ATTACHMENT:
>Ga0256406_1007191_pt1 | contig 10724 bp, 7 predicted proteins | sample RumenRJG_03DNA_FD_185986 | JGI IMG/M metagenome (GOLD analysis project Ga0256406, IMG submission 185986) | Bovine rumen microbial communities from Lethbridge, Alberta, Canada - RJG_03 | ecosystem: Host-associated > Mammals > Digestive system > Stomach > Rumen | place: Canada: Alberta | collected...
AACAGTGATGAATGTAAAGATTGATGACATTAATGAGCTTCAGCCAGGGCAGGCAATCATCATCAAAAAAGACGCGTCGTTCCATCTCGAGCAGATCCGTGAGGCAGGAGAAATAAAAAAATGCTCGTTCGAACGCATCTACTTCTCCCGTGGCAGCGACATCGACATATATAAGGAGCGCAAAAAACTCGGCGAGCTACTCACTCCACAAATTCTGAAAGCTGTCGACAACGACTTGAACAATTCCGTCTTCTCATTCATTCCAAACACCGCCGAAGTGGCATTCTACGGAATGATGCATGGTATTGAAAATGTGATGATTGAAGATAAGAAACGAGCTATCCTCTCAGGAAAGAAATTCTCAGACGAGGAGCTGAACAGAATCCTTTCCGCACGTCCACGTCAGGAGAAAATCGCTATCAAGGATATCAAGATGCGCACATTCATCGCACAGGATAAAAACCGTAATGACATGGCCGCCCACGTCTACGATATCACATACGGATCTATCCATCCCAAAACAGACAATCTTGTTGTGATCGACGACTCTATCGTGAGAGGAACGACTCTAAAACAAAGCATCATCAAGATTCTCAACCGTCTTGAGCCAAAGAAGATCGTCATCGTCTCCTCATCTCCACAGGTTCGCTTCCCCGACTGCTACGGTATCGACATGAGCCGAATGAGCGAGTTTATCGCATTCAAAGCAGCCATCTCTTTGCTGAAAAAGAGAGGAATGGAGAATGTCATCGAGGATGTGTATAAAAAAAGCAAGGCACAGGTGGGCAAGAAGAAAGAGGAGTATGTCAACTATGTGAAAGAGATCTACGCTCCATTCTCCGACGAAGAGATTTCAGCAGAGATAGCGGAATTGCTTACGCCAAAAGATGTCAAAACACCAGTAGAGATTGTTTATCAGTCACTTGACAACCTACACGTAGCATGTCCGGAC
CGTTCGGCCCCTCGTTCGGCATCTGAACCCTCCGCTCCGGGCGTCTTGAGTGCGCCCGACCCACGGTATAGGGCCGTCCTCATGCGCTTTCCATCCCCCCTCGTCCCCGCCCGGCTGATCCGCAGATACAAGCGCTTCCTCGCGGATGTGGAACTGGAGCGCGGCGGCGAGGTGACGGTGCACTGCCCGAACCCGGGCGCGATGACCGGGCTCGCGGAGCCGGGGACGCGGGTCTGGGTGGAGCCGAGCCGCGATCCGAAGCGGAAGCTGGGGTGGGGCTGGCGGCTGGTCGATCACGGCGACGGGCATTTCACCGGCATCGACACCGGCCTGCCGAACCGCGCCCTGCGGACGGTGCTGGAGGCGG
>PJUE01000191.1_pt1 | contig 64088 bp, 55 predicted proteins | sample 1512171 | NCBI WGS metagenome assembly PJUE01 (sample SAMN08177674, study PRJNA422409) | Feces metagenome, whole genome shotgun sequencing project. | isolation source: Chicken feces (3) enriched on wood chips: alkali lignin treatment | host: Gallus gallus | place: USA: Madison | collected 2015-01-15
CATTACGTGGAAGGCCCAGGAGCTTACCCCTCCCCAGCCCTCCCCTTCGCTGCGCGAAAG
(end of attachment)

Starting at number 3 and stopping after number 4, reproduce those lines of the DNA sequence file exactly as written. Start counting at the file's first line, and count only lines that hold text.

CGTTCGGCCCCTCGTTCGGCATCTGAACCCTCCGCTCCGGGCGTCTTGAGTGCGCCCGACCCACGGTATAGGGCCGTCCTCATGCGCTTTCCATCCCCCCTCGTCCCCGCCCGGCTGATCCGCAGATACAAGCGCTTCCTCGCGGATGTGGAACTGGAGCGCGGCGGCGAGGTGACGGTGCACTGCCCGAACCCGGGCGCGATGACCGGGCTCGCGGAGCCGGGGACGCGGGTCTGGGTGGAGCCGAGCCGCGATCCGAAGCGGAAGCTGGGGTGGGGCTGGCGGCTGGTCGATCACGGCGACGGGCATTTCACCGGCATCGACACCGGCCTGCCGAACCGCGCCCTGCGGACGGTGCTGGAGGCGG
>PJUE01000191.1_pt1 | contig 64088 bp, 55 predicted proteins | sample 1512171 | NCBI WGS metagenome assembly PJUE01 (sample SAMN08177674, study PRJNA422409) | Feces metagenome, whole genome shotgun sequencing project. | isolation source: Chicken feces (3) enriched on wood chips: alkali lignin treatment | host: Gallus gallus | place: USA: Madison | collected 2015-01-15